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A new day in the UMC


In a historic vote on Wednesday, May 1, General Conference delegates voted to eliminate the 40-year ban on the ordination of “self-avowed practicing” gay clergy.

Content Editor

Tears flowed from the eyes of Michigan United Methodists during Wednesday’s meetings at General Conference as a 40-year ban on the ordination of “self-avowed practicing” gay clergy ended. Without debate, delegates approved the change alongside 22 pieces of legislation on the consent calendar.

Also on the consent calendar, delegates voted that superintendents are not to penalize clergy or churches for holding— or refraining from holding — same-sex weddings. In order to expedite the legislative process in the plenary sessions, legislative committee items are grouped together, placed on a consent calendar, and voted on in blocks.

The legislation approved on this morning’s consent calendar continues the trend of this General Conference, which is quietly reversing some of The United Methodist Church’s longtime restrictions against LGBTQ members. More pieces of legislation related to the removal of harmful language against LGBTQ persons will come later in the week.

This is a deeply personal matter for many people in The United Methodist Church, as LGBTQ friends, family, and loved ones who feel called to ordained ministry have been excluded because of their identity and who they love. These restrictions have been extremely painful.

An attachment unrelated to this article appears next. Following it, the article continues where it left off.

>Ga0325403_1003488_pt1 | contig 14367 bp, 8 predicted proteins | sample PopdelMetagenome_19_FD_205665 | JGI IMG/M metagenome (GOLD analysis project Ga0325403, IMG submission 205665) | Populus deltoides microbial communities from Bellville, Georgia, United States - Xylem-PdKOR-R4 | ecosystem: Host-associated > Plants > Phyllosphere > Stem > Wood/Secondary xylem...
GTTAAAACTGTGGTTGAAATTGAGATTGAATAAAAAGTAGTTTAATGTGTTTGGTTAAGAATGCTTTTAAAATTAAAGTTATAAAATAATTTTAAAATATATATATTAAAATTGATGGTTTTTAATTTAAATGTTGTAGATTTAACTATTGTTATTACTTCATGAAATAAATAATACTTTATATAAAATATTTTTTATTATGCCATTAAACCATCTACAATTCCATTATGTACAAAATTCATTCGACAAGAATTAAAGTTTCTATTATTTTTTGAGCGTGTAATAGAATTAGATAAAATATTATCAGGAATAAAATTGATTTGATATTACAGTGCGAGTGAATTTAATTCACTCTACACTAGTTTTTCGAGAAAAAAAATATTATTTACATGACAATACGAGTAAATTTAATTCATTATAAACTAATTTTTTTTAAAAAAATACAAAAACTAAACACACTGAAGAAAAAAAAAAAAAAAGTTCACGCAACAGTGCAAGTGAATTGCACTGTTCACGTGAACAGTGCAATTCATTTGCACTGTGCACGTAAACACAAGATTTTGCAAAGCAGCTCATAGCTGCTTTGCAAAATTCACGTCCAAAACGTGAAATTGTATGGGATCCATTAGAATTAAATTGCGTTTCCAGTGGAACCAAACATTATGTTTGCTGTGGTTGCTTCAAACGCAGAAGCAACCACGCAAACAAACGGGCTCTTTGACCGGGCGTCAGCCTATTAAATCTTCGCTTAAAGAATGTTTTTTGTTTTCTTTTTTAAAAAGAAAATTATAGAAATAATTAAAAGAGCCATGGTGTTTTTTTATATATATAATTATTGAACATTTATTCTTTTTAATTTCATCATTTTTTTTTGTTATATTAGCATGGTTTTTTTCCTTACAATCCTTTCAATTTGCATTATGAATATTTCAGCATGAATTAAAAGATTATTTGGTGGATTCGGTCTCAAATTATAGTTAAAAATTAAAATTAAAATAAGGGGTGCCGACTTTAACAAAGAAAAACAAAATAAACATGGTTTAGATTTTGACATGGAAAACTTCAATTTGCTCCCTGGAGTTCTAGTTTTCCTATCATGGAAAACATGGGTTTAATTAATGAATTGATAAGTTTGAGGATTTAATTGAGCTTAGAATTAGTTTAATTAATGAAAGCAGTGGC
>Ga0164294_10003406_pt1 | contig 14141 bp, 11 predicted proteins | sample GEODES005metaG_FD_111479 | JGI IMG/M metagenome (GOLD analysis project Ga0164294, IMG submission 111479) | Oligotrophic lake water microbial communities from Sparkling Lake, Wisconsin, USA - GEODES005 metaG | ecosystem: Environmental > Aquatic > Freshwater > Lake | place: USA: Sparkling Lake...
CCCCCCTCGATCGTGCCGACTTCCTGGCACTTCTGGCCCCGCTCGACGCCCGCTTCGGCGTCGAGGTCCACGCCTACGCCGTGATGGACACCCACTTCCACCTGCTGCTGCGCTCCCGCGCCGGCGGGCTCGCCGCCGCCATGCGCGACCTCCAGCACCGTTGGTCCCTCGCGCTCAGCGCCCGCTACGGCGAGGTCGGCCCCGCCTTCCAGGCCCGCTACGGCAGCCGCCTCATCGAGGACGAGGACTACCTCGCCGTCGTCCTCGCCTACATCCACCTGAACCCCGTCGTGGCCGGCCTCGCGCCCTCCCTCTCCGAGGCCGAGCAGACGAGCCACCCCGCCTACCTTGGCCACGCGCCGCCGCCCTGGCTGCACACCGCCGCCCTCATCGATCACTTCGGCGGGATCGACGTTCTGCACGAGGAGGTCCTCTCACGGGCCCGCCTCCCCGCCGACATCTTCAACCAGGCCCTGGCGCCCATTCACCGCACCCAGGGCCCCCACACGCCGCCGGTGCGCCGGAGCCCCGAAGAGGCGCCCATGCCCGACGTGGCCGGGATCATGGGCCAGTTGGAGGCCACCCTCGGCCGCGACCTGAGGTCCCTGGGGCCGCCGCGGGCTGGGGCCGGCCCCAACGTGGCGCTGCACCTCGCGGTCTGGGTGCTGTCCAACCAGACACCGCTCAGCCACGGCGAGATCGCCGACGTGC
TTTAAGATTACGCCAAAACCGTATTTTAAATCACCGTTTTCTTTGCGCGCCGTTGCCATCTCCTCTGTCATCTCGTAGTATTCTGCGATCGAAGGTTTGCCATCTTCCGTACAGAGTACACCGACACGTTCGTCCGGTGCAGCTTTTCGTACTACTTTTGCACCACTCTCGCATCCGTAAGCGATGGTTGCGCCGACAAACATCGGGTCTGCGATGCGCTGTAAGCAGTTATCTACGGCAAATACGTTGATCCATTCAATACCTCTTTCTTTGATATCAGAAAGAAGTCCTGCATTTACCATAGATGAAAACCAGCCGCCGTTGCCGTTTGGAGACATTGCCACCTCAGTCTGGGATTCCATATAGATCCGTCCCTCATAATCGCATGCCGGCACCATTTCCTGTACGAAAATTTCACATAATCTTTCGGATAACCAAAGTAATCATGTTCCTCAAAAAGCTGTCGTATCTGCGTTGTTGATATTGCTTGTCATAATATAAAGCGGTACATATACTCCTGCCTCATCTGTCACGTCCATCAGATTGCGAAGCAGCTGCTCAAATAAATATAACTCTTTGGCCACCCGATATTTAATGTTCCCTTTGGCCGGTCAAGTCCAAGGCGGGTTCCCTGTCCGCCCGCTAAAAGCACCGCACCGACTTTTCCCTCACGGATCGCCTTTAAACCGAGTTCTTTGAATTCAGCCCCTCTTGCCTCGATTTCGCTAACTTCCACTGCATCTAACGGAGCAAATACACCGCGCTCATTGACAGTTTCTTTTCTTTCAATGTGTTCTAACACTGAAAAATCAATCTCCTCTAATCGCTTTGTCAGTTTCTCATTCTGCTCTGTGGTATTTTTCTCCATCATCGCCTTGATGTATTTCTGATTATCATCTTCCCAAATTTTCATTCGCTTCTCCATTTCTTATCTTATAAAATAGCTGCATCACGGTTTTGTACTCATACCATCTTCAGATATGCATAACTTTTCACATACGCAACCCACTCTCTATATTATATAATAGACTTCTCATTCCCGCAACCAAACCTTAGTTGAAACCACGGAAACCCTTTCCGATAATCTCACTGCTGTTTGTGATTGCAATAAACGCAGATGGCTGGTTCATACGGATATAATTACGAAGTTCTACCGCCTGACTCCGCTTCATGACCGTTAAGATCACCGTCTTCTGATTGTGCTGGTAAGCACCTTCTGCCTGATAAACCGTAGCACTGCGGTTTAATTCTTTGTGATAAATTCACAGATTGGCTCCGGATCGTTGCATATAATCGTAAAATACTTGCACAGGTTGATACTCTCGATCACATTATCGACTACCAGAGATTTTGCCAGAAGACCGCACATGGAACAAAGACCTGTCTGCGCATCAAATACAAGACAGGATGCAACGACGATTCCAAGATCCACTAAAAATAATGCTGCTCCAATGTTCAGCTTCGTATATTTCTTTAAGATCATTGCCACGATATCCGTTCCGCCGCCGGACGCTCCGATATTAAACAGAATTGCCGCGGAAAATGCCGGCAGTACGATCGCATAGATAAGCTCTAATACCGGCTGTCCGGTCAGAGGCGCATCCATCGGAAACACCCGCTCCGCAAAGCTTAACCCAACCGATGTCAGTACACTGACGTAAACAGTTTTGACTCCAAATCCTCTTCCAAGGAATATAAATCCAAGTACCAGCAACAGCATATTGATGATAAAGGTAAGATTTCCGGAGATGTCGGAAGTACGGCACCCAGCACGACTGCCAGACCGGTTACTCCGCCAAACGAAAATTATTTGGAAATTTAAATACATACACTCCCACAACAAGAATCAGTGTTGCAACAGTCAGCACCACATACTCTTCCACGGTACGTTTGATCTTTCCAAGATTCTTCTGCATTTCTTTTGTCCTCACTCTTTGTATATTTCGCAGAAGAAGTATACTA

Rev. Dia Vale
Rev. Dia Vale has been coming to General Conference for many years, and was glad to witness the historic vote removing the ban on gay clegy. ~ MIphoto/Mark Doyal

Tears of joy came for Rev. Dia Vale, a retired elder from the Michigan Conference attending General Conference as an observer. She recalls the long string of votes at previous General Conferences where harmful and restrictive language was added to church law, causing her tears of pain and grief. But today was different.

“After all of the votes that made us cry over the previous quadrennia,” she said, “to be able to cry tears of joy was an incredibly different thing. And what really got me is that it was quiet, that nobody had to fight about it.”

Dia says that she came to General Conference to spread love. “That’s what I do,” she explains. “Today, I’ve gone around hugging as many people as I could find. I saw a woman downstairs who was sitting there trembling. I offered a hug, and she just sobbed on my shoulder and said, ‘My son will not darken the door of a church.’ I said, ‘Well, maybe someday he’ll be able to.”

During the mid-morning break, delegates and observers formed a circle of 200 to 300 people, clapping and singing such hymns as “Child of God” and “Draw the Circle Wide.” Many hugged, and more than a few cried, in a mass release of joy for those who had pushed, some for decades, to make The United Methodist Church fully inclusive.

The scene was a marked contrast to that of the special General Conference in St. Louis in 2019, which left progressives and many centrists in the denomination distraught at the tightening of restrictions against LGBTQ participation.